Laura Mars (Faye Dunaway) is a photographer who makes murder & violence sexy, and the film heavily imitates the works of Helmut Newton to give Laura & the film that credibility. It’s all very Hollywood-tries-giallo. Out of the blue, and it remains unexplained as to why, Laura starts literally seeing murder through her eyes – subtle. While this is all going on, she starts being protected and courted by detective Tommy Lee Jones, who looked older than granite even in 1978.
It’s extremely ‘70s, but captured in a way that highlights both the colour and the dreariness of the time; the fashion shoots feel extremely accurate, and the banter between model and photographer could have been a great movie in itself. Laura Mars could have been better, it had all the right pieces; a suitably distressed Faye Dunaway, Raul Julia, Barbra Streisand singing the main theme, and René Auberjonois as a fey producer/socialite in a wonderfully contemporary perm.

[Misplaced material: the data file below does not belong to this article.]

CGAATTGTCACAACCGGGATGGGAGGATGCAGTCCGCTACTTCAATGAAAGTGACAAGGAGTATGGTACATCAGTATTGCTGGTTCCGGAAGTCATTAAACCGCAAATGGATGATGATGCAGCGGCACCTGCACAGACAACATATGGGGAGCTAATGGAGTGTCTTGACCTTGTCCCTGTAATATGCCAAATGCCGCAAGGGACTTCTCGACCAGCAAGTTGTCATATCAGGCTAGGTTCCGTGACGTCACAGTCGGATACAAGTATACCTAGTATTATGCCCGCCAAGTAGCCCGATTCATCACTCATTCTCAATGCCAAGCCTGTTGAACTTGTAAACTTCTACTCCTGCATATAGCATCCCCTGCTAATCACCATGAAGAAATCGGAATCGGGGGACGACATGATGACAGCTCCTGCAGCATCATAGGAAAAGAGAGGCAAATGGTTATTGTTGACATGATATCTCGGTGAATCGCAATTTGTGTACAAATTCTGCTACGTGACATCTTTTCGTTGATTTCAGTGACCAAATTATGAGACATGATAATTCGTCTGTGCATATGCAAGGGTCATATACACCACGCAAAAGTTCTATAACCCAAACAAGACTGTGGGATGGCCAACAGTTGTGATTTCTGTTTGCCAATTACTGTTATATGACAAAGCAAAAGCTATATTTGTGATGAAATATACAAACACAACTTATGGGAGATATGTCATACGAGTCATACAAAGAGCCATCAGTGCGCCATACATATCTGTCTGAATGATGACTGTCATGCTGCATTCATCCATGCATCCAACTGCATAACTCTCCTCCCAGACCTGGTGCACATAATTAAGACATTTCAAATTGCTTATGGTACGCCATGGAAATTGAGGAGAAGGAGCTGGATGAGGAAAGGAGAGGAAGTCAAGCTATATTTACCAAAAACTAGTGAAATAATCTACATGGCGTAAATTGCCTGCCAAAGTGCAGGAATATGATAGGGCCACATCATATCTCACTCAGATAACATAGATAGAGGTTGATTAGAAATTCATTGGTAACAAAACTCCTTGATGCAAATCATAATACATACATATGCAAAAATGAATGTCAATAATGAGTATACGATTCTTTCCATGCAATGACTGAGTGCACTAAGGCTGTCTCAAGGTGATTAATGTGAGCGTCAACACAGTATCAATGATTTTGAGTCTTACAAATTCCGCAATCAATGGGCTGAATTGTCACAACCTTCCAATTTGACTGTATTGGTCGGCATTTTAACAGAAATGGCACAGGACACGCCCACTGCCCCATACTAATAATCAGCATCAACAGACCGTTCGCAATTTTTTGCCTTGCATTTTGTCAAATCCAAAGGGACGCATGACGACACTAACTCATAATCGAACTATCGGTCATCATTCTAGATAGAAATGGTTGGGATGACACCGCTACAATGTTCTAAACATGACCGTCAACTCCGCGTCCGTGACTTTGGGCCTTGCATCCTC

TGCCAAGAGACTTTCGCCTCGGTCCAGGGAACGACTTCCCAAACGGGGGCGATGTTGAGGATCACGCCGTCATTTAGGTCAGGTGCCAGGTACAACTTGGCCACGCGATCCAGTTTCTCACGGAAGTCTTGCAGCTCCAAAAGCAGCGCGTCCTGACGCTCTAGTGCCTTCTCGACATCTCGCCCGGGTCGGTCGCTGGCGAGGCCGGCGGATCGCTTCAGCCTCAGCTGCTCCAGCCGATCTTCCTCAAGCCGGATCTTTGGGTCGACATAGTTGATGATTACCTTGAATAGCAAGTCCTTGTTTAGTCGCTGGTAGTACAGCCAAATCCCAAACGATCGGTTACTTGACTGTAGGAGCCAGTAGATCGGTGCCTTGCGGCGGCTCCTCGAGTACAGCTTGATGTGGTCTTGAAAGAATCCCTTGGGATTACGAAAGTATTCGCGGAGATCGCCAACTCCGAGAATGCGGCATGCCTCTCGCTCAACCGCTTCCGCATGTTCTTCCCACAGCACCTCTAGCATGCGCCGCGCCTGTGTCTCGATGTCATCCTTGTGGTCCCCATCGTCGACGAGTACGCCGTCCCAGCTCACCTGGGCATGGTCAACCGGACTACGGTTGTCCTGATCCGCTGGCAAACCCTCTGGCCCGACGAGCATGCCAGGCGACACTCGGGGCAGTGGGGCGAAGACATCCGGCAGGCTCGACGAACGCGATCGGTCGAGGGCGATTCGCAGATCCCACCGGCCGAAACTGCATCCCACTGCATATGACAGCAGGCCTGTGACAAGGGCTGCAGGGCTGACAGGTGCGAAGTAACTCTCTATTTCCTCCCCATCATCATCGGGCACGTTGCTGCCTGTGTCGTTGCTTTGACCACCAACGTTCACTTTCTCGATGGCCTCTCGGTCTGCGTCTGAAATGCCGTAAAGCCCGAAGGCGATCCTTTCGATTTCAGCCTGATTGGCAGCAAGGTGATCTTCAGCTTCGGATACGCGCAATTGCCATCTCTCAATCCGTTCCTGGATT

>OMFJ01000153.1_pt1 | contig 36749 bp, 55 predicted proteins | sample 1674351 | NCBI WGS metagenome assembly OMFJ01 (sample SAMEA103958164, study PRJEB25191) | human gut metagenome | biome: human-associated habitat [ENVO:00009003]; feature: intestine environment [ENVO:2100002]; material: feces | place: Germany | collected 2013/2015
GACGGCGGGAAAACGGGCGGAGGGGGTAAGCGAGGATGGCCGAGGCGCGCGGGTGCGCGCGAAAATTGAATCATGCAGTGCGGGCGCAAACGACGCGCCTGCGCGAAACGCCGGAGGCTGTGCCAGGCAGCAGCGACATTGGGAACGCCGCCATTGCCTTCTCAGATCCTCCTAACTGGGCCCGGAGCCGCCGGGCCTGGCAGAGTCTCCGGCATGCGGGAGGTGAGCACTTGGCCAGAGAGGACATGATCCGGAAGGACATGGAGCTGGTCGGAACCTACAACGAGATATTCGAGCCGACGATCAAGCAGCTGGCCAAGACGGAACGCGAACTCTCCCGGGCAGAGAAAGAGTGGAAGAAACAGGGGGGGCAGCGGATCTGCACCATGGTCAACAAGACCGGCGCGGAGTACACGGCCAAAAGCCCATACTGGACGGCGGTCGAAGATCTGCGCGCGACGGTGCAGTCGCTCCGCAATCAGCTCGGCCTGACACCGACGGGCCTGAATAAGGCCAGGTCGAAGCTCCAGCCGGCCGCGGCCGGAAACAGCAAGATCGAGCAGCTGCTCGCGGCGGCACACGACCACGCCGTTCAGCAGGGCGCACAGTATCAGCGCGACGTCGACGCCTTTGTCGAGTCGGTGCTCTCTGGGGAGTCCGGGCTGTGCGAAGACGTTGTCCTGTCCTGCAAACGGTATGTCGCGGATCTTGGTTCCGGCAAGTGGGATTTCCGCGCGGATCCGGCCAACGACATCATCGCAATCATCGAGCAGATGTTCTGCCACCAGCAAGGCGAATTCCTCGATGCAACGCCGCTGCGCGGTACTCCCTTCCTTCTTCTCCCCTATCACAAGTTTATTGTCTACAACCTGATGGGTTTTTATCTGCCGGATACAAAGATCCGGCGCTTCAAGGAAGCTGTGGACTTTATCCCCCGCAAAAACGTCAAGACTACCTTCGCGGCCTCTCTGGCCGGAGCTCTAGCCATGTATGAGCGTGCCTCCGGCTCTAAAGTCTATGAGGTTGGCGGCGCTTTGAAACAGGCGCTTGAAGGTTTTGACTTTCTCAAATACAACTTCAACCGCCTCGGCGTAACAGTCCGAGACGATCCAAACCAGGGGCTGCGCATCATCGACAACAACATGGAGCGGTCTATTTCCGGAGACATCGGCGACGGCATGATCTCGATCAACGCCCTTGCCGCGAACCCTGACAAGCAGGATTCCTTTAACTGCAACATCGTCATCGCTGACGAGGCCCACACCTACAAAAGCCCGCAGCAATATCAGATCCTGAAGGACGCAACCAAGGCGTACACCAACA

But it’s just not that fun, because it chooses to not sink into the inherently supernatural and creepy surroundings it sets up for itself; why is Laura seeing these murders? Why is no one else as upset by the murders as she is? It just cycles around hearing Faye Dunaway scream. It’s only when the twist of the last five minutes takes place does it all really seem fun, as the humans are allowed to be as unsettling and interesting as the exquisite fashion pieces seen throughout the movie.